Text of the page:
The Bluefin tuna fishing season in the Western and Central Mediterranean Sea and in the Adriatic Sea came to a close at 0800 on the 21st June for purse seiners, three days before the official closure on 24th June, after the season had been open since 26th May. Catch limits for bluefin tuna season were increased in 2017, as the stock showed continued signs of recovery.
The European Commission (EC) considers that the 2017 campaign ran smoothly and notes that inspections on European vessels did not reveal systemic illegal activities. The Commission confirmed that for the first time, this year all European operators are using the electronic catch documentation system for bluefin tuna (the Bluefin Catch Document or eBCD) developed by the International Commission for the Conservation of Atlantic Tunas (ICCAT).
The transition from the paper-based bluefin tuna catch documentation program to an electronic bluefin tuna catch documentation system took place in response to the need to detect fraud and deter IUU shipments, as well as to improve tracking of bluefin tuna catch and commerce. This was already the case for operators involved in live trade as from 2016.
The European Commission’s control team – together with the team of the European Fisheries Control Agency and in close co-operation with the competent national authorities – is now monitoring that caging operations in Spain, Malta and Croatia are performed according to ICCAT standards, in order to guarantee full implementation of ICCAT rules and EU legislation.
While benefiting from the increase in fishing opportunities, the majority of European purse seine vessels had already fished their quota in early June, and vessels were called back to port by their national authorities. The quota uptake has now reached 100% for the EU purse seiner fleet. Other gear types still have quota available.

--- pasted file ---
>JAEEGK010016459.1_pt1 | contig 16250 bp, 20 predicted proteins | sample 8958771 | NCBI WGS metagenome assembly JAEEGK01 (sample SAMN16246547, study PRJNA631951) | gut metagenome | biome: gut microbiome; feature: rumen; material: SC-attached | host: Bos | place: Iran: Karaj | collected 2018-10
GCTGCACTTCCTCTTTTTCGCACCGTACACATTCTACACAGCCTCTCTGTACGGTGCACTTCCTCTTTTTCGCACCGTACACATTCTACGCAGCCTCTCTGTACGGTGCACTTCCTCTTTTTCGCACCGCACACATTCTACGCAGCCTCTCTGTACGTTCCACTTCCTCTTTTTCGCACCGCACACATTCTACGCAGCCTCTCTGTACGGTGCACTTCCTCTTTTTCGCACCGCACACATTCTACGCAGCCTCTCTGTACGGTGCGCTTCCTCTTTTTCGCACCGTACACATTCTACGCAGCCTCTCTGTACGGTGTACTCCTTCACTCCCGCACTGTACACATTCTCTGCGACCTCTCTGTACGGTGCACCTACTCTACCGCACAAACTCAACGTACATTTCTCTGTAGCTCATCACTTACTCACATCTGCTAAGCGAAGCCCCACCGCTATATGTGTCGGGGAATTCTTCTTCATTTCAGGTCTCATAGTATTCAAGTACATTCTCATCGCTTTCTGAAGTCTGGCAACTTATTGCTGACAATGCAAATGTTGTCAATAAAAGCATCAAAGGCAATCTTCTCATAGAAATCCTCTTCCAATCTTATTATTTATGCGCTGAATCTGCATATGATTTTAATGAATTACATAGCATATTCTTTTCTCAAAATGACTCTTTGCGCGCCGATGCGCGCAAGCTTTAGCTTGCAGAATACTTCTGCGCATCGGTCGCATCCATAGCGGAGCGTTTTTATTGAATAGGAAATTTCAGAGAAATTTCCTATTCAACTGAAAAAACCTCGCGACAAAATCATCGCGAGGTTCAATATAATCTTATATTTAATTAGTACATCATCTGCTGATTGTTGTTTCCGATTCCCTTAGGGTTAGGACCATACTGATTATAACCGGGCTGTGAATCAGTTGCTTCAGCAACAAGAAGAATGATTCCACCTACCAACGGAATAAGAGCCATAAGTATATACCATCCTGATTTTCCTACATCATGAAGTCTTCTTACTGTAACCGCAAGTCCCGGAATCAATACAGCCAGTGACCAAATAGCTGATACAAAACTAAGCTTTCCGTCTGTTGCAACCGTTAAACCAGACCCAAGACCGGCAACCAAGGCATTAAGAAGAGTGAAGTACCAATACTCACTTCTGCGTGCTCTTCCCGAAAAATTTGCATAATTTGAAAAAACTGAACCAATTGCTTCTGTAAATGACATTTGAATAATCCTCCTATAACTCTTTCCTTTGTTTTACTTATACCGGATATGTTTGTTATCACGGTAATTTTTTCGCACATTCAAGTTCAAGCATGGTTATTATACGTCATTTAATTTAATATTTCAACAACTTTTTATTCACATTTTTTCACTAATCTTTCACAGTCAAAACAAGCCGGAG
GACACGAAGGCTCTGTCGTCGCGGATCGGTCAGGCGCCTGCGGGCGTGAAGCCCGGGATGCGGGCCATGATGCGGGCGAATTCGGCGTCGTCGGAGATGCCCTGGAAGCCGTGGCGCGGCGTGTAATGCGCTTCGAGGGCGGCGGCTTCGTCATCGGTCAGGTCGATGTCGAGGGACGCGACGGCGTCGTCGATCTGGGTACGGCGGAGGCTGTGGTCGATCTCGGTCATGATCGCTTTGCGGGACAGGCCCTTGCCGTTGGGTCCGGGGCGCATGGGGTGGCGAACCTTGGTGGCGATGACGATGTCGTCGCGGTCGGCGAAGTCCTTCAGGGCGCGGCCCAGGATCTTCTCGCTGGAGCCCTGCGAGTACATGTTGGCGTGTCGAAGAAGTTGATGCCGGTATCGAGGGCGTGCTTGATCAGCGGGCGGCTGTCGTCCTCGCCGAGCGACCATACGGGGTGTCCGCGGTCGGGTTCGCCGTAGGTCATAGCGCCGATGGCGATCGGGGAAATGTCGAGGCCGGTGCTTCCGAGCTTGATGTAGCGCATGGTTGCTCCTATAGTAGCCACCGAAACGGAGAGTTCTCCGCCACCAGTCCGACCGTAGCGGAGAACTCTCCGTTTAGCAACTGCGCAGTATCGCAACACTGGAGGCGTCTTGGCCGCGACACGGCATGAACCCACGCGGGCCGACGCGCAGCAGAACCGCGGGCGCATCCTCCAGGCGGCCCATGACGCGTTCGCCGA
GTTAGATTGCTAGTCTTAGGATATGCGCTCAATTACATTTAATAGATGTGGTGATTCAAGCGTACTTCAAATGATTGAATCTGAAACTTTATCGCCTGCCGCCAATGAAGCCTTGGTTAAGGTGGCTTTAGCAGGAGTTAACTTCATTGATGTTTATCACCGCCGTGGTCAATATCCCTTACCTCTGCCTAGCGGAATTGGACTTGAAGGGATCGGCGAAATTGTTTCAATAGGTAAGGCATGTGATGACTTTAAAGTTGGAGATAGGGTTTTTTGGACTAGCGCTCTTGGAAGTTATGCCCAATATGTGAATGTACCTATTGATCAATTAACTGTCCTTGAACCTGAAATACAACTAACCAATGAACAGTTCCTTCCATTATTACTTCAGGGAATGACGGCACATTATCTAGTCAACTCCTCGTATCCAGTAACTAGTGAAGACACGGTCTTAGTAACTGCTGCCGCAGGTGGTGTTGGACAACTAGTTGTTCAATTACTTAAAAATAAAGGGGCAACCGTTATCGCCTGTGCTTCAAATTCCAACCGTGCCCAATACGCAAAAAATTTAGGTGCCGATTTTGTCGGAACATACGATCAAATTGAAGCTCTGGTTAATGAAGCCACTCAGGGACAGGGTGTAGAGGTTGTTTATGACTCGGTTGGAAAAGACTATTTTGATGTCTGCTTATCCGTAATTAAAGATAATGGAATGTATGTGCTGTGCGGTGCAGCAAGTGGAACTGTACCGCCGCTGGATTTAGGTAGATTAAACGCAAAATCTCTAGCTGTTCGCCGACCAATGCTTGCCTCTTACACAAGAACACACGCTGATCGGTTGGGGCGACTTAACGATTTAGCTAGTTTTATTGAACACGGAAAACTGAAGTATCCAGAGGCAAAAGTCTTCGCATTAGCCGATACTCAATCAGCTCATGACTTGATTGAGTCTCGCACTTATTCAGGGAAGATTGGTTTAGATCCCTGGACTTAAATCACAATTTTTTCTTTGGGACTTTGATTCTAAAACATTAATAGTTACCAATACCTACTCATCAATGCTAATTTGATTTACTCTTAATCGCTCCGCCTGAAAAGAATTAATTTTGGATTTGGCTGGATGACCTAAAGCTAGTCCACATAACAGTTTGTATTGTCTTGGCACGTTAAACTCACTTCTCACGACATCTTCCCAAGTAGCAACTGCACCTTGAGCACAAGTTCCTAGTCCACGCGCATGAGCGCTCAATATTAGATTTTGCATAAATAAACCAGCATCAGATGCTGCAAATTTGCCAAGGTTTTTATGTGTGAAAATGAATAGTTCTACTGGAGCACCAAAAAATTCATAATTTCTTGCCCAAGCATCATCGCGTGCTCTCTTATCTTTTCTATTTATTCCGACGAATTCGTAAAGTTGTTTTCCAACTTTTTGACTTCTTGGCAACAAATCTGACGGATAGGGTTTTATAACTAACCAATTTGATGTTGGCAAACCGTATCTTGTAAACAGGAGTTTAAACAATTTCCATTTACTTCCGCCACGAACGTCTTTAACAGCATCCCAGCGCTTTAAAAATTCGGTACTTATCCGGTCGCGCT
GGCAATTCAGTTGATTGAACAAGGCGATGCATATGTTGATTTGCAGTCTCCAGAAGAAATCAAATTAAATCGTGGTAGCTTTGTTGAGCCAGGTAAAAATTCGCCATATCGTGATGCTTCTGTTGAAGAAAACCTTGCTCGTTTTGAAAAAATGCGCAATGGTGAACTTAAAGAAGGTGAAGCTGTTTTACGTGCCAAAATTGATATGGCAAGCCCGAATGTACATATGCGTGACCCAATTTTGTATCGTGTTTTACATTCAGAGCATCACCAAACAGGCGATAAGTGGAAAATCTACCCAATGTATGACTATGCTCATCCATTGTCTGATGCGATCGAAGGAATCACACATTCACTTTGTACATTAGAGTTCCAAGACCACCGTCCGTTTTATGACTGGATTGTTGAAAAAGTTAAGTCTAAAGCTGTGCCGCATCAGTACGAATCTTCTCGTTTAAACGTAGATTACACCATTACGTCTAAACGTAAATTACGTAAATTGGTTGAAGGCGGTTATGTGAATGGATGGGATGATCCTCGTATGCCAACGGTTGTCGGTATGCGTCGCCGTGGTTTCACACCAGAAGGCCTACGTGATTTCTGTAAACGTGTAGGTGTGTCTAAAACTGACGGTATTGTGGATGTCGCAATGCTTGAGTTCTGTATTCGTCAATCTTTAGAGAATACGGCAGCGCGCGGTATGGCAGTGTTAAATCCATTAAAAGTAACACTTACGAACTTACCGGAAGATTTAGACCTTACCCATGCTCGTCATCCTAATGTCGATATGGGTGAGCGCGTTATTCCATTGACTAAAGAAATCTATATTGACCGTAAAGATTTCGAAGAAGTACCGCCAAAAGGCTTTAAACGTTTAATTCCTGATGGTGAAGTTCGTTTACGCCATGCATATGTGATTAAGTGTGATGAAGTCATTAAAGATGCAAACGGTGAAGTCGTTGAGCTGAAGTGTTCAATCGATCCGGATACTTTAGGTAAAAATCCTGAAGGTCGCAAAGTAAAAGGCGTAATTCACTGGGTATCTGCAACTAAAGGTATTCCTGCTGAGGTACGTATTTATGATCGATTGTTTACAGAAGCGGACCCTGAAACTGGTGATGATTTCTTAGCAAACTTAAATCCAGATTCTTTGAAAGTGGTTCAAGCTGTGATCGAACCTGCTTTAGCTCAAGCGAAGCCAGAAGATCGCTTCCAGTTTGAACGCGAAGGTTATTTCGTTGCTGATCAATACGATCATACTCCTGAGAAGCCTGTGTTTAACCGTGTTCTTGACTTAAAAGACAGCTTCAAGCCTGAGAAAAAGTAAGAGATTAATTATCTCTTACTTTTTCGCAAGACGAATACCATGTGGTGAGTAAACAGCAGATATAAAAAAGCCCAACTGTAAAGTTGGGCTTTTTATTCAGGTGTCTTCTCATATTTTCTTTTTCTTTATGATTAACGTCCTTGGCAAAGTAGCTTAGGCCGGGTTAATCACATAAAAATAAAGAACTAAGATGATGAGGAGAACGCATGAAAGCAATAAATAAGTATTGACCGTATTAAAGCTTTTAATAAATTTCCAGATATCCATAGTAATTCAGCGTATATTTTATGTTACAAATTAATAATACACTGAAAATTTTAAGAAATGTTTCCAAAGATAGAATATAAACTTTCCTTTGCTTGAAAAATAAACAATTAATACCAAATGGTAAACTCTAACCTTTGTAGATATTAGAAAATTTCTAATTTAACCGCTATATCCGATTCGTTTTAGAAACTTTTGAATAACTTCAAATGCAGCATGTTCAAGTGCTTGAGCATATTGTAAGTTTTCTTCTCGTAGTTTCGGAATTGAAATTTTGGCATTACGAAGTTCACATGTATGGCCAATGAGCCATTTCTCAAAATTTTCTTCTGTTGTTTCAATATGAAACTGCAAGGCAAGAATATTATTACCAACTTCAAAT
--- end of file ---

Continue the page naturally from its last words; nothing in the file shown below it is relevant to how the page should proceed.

During its 2006 annual meeting in Dubrovnik, ICCAT adopted a 15-year Recovery Plan for bluefin tuna in the Eastern Atlantic and Mediterranean. The Recovery Plan addresses concerns raised by the ICCAT Standing Committee for Research and Statistics (SCRS), regarding an excess of fishing capacity and of fishing effort and a lack of compliance with ICCAT measures by ICCAT Contracting Parties.
This Recovery plan was amended several times between 2008 and 2014, mainly to reinforce the control measures, in particular concerning the live trade sectors (purse seiner fleets and farms), but also other industrial activities like those of large longliners.
Following growing evidence of an important increase in bluefin abundance, and on the basis of the 2014 stock assessment, SCRS ascertained the ongoing recovery of the stock and opened the door to the possibility of increasing fishing opportunities. As a result, in 2014 ICCAT agreed on a 60% increase of the overall TAC over the years 2015 to 2017. The EU quota for 2017 is 13,451.36 tonnes, compared to 11,200 tonnes in 2016.
The Commission has submitted to the ICCAT Secretariat a detailed report on the implementation of the BFT Recovery Plan by the European Union, on the basis of the reports sent by Member States, every year since the adoption of the plan and following ICCAT Recommendations.
The Recovery Plan for bluefin tuna will remain in force until 2022. Since 2015, the yearly updates provided by SCRS have confirmed that the biomass of the BFT stock is at historically high levels. The next stock assessment for BFT is scheduled to take place in late July this year and the evaluation of this report will be conducted by the SCRS in October.
Pending the results of the scientific advice delivered by SCRS, the Commission will assess if the Bluefin tuna Recovery Plan has achieved its objectives. Together with other Contracting Parties, the European Union will discuss its assessment of the management objectives and possible adaptation of the conservation and management measures that apply to this stock at the next ICCAT annual meeting.